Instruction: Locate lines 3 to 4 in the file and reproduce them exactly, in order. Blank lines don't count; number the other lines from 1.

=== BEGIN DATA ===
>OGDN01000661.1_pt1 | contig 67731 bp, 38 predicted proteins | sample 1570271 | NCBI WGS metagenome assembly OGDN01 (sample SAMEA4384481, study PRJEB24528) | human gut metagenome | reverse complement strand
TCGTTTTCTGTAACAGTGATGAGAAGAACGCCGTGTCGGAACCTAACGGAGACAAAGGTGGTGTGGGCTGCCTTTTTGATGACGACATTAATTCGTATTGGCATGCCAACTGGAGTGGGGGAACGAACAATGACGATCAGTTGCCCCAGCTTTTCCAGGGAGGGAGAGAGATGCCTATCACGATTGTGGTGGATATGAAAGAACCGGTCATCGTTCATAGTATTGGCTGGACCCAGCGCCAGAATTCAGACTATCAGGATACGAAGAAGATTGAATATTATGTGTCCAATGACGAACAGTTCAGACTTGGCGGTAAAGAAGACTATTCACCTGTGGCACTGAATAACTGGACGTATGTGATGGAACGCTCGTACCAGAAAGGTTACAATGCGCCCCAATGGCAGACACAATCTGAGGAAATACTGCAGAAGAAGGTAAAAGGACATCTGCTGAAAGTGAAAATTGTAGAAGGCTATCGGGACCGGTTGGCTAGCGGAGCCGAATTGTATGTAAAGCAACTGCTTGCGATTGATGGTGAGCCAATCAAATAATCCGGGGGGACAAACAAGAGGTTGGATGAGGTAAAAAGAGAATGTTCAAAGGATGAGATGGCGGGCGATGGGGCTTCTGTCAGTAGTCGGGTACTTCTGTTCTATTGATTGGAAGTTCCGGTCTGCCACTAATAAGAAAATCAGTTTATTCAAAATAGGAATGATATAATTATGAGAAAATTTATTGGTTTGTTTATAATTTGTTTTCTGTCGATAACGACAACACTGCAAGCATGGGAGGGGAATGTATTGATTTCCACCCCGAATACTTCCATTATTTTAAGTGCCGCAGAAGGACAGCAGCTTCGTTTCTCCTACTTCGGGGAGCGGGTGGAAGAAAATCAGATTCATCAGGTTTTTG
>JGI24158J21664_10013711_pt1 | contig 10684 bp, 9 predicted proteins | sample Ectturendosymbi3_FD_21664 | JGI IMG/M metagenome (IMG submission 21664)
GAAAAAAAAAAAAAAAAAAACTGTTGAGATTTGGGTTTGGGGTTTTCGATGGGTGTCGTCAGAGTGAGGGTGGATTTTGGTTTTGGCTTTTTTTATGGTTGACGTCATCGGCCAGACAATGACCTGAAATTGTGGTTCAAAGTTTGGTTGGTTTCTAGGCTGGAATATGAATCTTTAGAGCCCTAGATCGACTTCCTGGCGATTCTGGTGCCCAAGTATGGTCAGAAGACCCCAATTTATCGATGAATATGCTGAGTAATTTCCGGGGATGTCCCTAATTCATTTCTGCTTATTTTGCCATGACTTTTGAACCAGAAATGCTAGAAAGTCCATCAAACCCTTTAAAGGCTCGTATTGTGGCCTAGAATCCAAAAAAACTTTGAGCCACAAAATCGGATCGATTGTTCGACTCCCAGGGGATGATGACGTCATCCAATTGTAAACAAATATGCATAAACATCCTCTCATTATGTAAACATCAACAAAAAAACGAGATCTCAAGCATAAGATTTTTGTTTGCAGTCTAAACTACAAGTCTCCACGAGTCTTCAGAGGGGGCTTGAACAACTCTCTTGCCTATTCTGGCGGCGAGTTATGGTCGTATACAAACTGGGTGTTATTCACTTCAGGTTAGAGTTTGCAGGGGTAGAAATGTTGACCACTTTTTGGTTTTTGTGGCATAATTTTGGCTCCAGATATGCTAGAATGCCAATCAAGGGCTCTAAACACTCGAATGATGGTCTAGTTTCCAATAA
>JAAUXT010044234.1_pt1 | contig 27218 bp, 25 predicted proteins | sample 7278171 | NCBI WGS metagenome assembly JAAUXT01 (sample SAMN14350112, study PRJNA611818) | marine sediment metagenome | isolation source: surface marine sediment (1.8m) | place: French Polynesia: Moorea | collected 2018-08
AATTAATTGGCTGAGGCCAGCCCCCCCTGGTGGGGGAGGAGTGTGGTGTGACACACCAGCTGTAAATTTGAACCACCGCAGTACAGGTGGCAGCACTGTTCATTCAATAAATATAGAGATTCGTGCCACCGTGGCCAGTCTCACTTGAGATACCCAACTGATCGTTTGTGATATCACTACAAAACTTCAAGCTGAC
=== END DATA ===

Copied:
>JGI24158J21664_10013711_pt1 | contig 10684 bp, 9 predicted proteins | sample Ectturendosymbi3_FD_21664 | JGI IMG/M metagenome (IMG submission 21664)
GAAAAAAAAAAAAAAAAAAACTGTTGAGATTTGGGTTTGGGGTTTTCGATGGGTGTCGTCAGAGTGAGGGTGGATTTTGGTTTTGGCTTTTTTTATGGTTGACGTCATCGGCCAGACAATGACCTGAAATTGTGGTTCAAAGTTTGGTTGGTTTCTAGGCTGGAATATGAATCTTTAGAGCCCTAGATCGACTTCCTGGCGATTCTGGTGCCCAAGTATGGTCAGAAGACCCCAATTTATCGATGAATATGCTGAGTAATTTCCGGGGATGTCCCTAATTCATTTCTGCTTATTTTGCCATGACTTTTGAACCAGAAATGCTAGAAAGTCCATCAAACCCTTTAAAGGCTCGTATTGTGGCCTAGAATCCAAAAAAACTTTGAGCCACAAAATCGGATCGATTGTTCGACTCCCAGGGGATGATGACGTCATCCAATTGTAAACAAATATGCATAAACATCCTCTCATTATGTAAACATCAACAAAAAAACGAGATCTCAAGCATAAGATTTTTGTTTGCAGTCTAAACTACAAGTCTCCACGAGTCTTCAGAGGGGGCTTGAACAACTCTCTTGCCTATTCTGGCGGCGAGTTATGGTCGTATACAAACTGGGTGTTATTCACTTCAGGTTAGAGTTTGCAGGGGTAGAAATGTTGACCACTTTTTGGTTTTTGTGGCATAATTTTGGCTCCAGATATGCTAGAATGCCAATCAAGGGCTCTAAACACTCGAATGATGGTCTAGTTTCCAATAA